For the working poor, safety nets are not part of the equation — the dominoes start falling hard if just one unexpected expense pops up. Kelly Reichardt’s simple and affecting drama “Wendy and Lucy,” which begins a two-week engagement at the Oklahoma City Museum of Art, illustrates this true, day-to-day nightmare, and Michelle Williams makes it seem far more real than most people would care to experience up close.
Wendy Carroll (Williams) does not have many options. While driving with her dog Lucy from Indiana to Alaska, where she plans to find work at a fish cannery, Wendy doesn’t stop at hotels: she finds quiet parking lots and sleeps behind the wheel, hoping no one will tell her to move along. No such luck in Oregon — awakened by a security guard, Wendy soon discovers that her ancient Honda Accord will not start and it will cost money she doesn’t have to get it towed and fixed.
A desperate act in a grocery store (and a run-in with a self-righteous employee) results in Wendy’s arrest, a fine and Lucy’s disappearance. Now facing destitution without her best friend, Wendy spirals into depression as her expenses multiply and her options are subtracted. No one, including family back home, has much means or inclination to help Wendy, and the transition from nomadic worker to homelessness becomes a short fall. Even finding a lost dog costs money.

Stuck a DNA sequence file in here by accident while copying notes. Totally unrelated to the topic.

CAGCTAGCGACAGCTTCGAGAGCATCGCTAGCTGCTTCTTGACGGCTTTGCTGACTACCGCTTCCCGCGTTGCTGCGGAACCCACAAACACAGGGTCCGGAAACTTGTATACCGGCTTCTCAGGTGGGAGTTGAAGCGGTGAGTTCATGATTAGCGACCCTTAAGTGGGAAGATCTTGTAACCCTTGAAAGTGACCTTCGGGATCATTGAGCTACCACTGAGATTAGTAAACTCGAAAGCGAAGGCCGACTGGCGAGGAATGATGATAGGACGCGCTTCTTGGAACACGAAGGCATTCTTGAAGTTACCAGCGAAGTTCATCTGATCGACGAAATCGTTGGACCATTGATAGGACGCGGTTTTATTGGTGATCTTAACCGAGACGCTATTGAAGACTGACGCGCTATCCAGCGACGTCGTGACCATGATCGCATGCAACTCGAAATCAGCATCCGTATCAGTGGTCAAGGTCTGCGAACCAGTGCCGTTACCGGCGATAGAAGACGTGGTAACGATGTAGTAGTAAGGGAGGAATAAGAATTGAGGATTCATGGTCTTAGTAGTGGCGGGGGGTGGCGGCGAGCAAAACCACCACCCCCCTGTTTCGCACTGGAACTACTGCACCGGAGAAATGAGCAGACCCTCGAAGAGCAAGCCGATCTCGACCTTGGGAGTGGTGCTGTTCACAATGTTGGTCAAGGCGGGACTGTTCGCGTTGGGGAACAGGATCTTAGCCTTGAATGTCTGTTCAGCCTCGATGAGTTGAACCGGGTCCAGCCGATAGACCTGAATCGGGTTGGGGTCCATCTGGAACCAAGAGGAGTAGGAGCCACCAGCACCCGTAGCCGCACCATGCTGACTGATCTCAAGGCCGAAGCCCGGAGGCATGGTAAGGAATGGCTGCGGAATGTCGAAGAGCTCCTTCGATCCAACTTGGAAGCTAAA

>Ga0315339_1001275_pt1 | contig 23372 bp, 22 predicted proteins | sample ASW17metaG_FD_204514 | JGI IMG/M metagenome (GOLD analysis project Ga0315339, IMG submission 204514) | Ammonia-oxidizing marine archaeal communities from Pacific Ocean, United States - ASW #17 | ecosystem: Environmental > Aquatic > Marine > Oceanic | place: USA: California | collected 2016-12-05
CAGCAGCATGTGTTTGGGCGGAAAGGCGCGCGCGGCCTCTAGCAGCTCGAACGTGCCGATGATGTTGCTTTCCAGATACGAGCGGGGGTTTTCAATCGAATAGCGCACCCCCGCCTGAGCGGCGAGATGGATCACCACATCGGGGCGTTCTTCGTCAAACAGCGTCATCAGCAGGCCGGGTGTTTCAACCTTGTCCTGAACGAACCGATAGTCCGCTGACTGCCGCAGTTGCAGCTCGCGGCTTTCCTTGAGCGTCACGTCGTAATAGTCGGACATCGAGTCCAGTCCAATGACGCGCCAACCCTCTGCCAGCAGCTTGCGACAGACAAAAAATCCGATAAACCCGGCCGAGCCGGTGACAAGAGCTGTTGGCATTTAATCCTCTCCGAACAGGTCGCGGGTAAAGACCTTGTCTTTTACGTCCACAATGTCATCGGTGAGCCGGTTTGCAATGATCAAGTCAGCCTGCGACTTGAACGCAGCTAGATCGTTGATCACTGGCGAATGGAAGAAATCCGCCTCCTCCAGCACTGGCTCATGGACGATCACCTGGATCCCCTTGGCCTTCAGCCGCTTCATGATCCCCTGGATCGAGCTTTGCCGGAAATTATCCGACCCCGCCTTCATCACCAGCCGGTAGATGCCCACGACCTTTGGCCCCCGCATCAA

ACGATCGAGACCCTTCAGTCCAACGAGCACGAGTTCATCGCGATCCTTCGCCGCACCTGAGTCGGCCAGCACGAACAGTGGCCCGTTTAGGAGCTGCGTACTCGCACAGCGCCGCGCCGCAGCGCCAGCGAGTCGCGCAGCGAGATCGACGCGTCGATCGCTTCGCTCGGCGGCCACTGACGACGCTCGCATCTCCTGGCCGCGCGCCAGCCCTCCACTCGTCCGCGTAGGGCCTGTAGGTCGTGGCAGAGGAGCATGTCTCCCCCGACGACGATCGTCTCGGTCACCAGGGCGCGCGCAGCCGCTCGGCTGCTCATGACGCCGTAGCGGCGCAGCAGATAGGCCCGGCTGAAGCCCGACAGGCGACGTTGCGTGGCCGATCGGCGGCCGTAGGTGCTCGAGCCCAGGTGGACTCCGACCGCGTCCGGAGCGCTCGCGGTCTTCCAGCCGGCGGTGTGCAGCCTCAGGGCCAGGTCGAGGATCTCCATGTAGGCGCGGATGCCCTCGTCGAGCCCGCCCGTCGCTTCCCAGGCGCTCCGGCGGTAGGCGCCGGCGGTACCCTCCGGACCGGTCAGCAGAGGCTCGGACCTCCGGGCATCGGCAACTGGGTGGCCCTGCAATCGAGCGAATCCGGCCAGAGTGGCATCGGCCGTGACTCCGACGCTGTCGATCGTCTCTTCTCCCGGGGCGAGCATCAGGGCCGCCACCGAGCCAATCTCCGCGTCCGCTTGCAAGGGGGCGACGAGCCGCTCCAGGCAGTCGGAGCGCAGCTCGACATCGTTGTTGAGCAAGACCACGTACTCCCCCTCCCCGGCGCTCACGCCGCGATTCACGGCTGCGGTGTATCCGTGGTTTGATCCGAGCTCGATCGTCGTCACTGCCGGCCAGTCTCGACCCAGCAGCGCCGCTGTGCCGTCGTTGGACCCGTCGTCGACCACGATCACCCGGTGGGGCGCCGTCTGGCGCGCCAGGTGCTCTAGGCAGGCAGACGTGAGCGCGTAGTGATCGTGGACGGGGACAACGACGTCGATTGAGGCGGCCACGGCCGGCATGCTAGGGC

Wendy is a character with no remarkable characteristics other than being average. She hasn’t fallen on hard times — for Wendy, all times are hard and getting harder. And there might be a way forward, but it will not be a smooth road and any momentum will come with great sacrifice.
Not everything is spelled out, but Williams fills her character with the kind of quiet desperation that tells a life story, one in which all the good breaks went to people with more money, talent, brains, ingenuity, connections or physical beauty. “Wendy and Lucy” does not present us with a pitiful character, but with the worst-case scenario — one that more and more people are facing today.